Photo by Dean Budnick

When Robert Randolph & the Family Band released their 2003 studio debut, it couldn’t have been titled more appropriately. Unclassified brought the pedal steel player to a wide audience that grew with choice spots for the band’s music including promos for the NBA.

Fourteen years later, Randolph has done it again. His fifth studio effort, Got Soul, perfectly references his church background as a Sacred Steel musician as well as his ability to seamlessly bring together soul, blues, funk, gospel and rock.

On a more basic level, the name of the new album draws from the title track and the song, “She Got Soul.” Talking about that element of musician’s spirit, Randolph said, “People like Robert Johnson and Muddy Waters, Elvis and the Stones, they were all in tune with their soul. When you’re digging deep in your soul, you can always find originality. People got soul everywhere.”

Growing up in Orange, New Jersey Randolph learned his exceptional skills on pedal steel at House of God Church. By 2000 he was ready to branch out into the secular world and wowed audiences as well as musicians in the New York area. Soon, he was opening for North Mississippi Allstars and was invited to join members of NMAS and John Medeski as the gospel instrumental jam act, The Word.

Randolph followed that with seven releases – two live, five studio – countless live dates with the Family Band and shared stages and recording appearances with Eric Clapton, Warren Haynes, Derek Trucks, Dave Matthews Band, Santana, Ringo Starr and Buddy Guy among others.

Got Soul his first album in four years should earn him as much praise for his songs as he has long earned for his playing. The record also features guest vocalists Anthony Hamilton (“She Got Soul”), Darius Rucker (“Love Do What It Do”) and Snarky Puppy’s Cory Henry on a cover of the Sam & Dave classic “I Thank You.”

As Randolph explains during our conversation, his music aims to inspire people with positive sounds and lift their spirits. Got Soul moves in that direction.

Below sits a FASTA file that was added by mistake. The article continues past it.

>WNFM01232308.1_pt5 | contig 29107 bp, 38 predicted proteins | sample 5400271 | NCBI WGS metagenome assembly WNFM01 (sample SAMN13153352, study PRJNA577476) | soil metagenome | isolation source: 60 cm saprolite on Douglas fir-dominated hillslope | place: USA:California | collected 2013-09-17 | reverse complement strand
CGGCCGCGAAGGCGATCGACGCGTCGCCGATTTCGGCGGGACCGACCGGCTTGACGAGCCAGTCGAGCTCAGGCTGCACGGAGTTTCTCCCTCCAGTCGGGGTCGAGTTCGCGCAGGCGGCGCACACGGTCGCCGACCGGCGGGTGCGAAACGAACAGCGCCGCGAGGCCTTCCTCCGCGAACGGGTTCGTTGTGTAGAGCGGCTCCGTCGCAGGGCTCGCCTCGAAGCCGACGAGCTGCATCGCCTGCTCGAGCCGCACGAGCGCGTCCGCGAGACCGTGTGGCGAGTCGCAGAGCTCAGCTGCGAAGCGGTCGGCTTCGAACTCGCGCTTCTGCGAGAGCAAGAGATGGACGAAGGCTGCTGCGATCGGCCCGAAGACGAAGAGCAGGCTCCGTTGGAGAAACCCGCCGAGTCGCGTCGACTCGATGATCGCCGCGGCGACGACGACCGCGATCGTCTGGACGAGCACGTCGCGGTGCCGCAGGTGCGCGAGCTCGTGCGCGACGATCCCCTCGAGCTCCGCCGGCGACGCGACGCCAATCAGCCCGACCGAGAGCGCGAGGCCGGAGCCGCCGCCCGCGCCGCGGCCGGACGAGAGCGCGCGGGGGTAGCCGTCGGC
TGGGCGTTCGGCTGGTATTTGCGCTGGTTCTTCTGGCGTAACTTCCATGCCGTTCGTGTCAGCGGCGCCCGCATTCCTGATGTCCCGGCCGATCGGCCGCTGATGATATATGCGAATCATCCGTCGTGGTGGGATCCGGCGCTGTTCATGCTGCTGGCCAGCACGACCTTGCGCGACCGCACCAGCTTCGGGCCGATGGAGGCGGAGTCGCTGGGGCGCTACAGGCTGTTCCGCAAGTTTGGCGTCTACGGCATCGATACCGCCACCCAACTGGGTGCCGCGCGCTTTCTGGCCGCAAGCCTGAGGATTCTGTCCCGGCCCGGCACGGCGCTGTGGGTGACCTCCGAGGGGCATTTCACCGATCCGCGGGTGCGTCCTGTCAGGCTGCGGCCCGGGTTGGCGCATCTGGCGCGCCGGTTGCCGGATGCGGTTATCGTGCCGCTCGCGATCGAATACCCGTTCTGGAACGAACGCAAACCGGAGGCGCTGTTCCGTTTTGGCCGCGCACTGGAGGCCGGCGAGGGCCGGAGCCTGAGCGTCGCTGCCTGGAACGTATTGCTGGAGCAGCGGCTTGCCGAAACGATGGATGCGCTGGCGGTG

JGP: Your new album’s on Sony Masterworks. I hear that name and think of classical music, but when I looked at the roster, there’s much more to it than that. Still, why did you sign to this particular label?

RR: There’s a guy there named Chuck Mitchell, who took over the label. Sony Masterworks has now become one of these true rock, bluesy Americana labels. They let the artist have their own creative way with the label as well. It’s kind of one shared vision of solid music. Everybody there is on the same page. We just clicked right away. It really happened. It was a great time hanging with those guys.

JPG: At first when I noticed this is your first album in four years, I thought “Wow! That’s a long time. Usually bands don’t have such a long break,” but a release every three to four years is normal for you.

RR: Well, you know it’s funny, man. What’s weird is all three of my last records all of the labels I was on had basically either fired the president or fired 90% of the staff or something right after I put the records out. (Laughs) It happened when I was at Warner Bros. It happened with the Colorblind record. They got rid of a bunch of staff. Then, we had to wait a long time. Then, the T-Bone Burnett record, We Walk This Road ,” that we put out. Right that week that record came out the head of the label got let go. The last record which we did [ Lickety Split ] , which was on Blue Note, the same thing sort of happened. They’re part of the Capitol Music Group but it changed directions with what they wanted to do a month after the record came out, too.

I had let Sony know. They were like, “Well, you know the last couple of records didn’t sell well.” I was like, “Yo, they fired the staff.” It wasn’t just me. It was a bunch of other artists. It happened to Warren Haynes. Warren Haynes was at Blue Note, too. When I was at Warner Brothers, My Chemical Romance and a bunch of other bands, it happened to everybody there.

Little ol’ me got caught in that stage three times. Sony was just a great group of people to talk to. We all shared the vision of keep putting out music and keep putting out content because through all these years, there definitely hadn’t been enough music and enough content. So, we really got the ball rolling with those guys.

JPG: But you still got exposure. I remember the NBA used one of your songs for promos. “Going in the Right Direction?”

RR: Well, sports people like to use a bunch of upbeat music, and I’m a sports guy. I guess what they do, more so now than ever, they’re trying to look for positive artists and positive message and everything else. I’m always going to fit in that category. I’m always at sporting events anyway — hockey, baseball, basketball, football and so forth. A lot of those people are music fans.

JPG: On a side note, I might be afraid to ask this, but your favorite hockey team is…

RR: (laughs) Rangers

JPG: Yes. Robert I love you (laughs). Longtime Rangers fan here.

RR: I just got into hockey back in 2004. I tell everybody, first of all, a hockey playoff game is the most stressful freakin’ event you can find. Whether you’re there or whether you’re watching it on TV, it is nerve-wracking. My God ! Even more so than a baseball pitch because baseball is like the guy’s on base…hockey is like if the puck goes in the net, that’s it. (laughs) And it all happens so fast.

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